The Dwindling Taxable Share Of U.S. Corporate Stock, written by Steven M. Rosenthal and Lydia S. Austin, analyzes the available data regarding the ownership of corporate stock in the United States. Over the history of the income tax, most business capital has been invested in corporations, so an assumption that the income taxation of business meant income taxation of corporations was a reasonable assumption. Similarly, most owners of domestic capital were assumed to be taxable individuals.
One could, therefore, use as a starting point for any reform proposal, the idea that a corporation would be taxed at the stated corporate rates and would make distributions of earnings to individuals who would be taxed at the stated individual rates. Rationalization of business taxation has often aimed at eliminating the incentive to engage in business investment other than through corporate entities. This rationalization (or “integration”) using these standard assumptions about the nature of corporate holdings, involves pushing the corporate tax out to shareholders (by effectively reducing rates when corporate income is distributed), or pushing the individual tax into corporations (by effectively reducing the rate on dividends received).
As many involved in the realpolitik of tax reform in the last decade appreciate, this easy starting point is no longer available. Although corporations continue to be registered in increasing numbers, and start-up enterprises continue to use them, free-standing corporations are now far less likely to either be the direct holders of productive assets or to be directly held by taxable individuals. Corporations are now much more likely to be minority shareholders in noncorporate entities, are more likely to be held by ownership chains that no long involve 80% control (the prerequisite to aggregation of entities into single entities for tax purposes) and, as Rosenthal and Austin demonstrate, more likely to have shareholders that are not taxable individuals.
The authors have set out to unpack the actual nature of the shareholder side of corporate taxation. Although it has been acknowledged for many years that not all shareholders are subject to tax on their corporate holdings, the prevailing assumption has been that most shareholders are, and thus that the earnings on capital invested through US corporations are, absent some sort of sophisticated tax planning, subject to two levels of tax. Reform has meant designing taxes such that the combination of the tax on corporations and the tax on shareholders is no more than the tax on investment made without the use of the corporate form.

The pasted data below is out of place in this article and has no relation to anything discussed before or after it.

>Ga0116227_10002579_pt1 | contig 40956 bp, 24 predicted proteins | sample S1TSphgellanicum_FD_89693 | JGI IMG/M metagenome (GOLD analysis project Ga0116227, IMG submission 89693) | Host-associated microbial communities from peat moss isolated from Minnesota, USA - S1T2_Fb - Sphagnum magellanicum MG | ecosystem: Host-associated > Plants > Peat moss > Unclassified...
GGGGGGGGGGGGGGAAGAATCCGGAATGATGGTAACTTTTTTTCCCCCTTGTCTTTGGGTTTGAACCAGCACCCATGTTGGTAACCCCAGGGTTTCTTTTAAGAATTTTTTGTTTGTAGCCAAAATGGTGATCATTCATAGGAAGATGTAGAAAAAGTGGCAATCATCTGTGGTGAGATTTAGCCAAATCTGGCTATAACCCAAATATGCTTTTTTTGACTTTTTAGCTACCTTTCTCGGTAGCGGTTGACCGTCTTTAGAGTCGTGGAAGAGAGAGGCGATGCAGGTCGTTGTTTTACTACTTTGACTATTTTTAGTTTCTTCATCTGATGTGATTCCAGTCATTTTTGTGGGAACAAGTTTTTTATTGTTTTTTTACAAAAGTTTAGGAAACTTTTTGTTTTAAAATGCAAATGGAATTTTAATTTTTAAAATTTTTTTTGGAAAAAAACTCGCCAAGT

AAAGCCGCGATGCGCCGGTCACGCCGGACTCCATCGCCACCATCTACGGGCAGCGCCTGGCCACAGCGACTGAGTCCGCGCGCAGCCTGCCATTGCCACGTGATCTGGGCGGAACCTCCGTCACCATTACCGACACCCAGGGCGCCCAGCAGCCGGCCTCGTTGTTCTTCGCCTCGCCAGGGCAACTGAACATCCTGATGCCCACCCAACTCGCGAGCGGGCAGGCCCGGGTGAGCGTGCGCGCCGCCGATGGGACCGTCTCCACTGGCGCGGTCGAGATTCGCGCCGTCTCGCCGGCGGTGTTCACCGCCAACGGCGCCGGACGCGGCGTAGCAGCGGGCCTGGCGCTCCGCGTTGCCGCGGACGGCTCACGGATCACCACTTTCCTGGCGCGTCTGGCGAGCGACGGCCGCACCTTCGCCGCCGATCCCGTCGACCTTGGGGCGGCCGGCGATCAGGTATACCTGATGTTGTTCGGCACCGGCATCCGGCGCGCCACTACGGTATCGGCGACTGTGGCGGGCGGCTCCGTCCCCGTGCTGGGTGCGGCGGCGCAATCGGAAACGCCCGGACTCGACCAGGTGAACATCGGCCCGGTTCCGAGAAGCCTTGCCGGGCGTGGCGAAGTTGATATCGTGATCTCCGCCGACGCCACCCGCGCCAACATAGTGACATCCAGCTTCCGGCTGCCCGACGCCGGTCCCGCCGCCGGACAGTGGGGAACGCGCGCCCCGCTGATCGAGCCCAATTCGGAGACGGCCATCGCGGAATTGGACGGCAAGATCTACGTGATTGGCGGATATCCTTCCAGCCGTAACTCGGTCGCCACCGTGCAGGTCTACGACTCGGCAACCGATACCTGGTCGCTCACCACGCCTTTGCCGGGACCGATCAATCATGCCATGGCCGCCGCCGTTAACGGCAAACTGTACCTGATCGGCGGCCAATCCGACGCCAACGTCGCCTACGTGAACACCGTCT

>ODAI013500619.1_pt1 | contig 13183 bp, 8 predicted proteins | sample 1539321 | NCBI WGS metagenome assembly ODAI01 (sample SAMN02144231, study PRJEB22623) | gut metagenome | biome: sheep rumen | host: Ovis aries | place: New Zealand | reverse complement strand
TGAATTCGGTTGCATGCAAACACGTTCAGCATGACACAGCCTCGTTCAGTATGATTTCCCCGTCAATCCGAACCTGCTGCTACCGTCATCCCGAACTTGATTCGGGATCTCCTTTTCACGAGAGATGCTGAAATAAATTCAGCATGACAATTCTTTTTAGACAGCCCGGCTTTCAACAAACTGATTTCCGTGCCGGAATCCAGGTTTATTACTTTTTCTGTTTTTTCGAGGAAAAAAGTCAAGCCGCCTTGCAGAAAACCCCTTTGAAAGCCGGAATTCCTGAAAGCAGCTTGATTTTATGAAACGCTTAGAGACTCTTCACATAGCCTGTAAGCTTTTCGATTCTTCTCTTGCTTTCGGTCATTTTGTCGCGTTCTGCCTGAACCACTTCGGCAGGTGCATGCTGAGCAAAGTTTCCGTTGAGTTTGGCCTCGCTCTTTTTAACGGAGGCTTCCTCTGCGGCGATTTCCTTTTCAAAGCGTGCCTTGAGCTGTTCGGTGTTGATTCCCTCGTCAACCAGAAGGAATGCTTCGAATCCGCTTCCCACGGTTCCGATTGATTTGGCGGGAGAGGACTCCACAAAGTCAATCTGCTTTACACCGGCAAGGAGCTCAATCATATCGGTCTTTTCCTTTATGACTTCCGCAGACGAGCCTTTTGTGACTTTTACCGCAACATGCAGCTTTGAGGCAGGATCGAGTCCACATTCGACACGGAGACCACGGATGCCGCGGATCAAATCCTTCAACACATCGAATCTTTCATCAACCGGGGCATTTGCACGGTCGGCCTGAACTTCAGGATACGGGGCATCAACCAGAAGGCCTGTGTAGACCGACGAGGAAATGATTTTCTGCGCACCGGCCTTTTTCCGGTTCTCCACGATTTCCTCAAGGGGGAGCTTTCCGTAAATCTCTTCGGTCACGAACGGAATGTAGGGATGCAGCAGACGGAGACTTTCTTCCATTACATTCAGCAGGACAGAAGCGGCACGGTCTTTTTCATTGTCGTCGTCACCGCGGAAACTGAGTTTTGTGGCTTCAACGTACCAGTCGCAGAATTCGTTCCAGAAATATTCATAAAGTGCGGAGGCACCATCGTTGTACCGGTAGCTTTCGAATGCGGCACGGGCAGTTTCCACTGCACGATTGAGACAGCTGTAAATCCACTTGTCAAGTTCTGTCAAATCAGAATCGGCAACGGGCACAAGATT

Rosenthal and Austin review the work of others and the statistical reports in the Financial Accounts reported by the Federal Reserve. They conclude that a relatively low proportion of corporate holdings are subject to such double taxation. Their conclusion is that something just less than 25% of corporate entities are owned by taxable individuals. The biggest difference in the approach of Rosenthal and Austin involves disaggregating the Federal Reserve classification of “households” into nontaxable and taxable holders. Much of the nontaxable holdings are in pension plans and other preferred tax savings vehicles.
Rosenthal and Austin’s work complicates the task of rationalizing the corporate income tax. The challenge of the tax reformer becomes not simply developing a scheme that equates the taxation of returns to corporate equity with the returns made through other legal entities, but also determining which of the varied patterns of shareholder taxation should be preserved. This, in turn, requires determining whether the inducements intended when these patterns were created should be preserved, even if it means there may be no US tax imposed on some returns.
Rosenthal and Austin presented their work primarily to address the integration debate. Their work provides support for those who would push shareholder taxes in (even if this means eliminated some shareholder preferences) rather than pushing corporate taxation out, and relying on shareholder taxation. But their work has done something equally important, in showing how little we actually know about the taxation of business income. They did not attempt to unpack the corporate side of the historical assumptions. But it prompts a series of questions including the extent of investment made entirely outside of corporate entities, and the amount of investment made nominally through corporate entities but which is in fact under the control of entities in partnership with such corporations. These corporate-side questions present equivalent challenges to old assumptions about the nature of business taxation.
Rosenthal and Austin have made the work of those analyzing the taxation of business income in the US much harder. But that is a good thing, if it results in a disruption of the old approaches to integration and corporate reform more generally.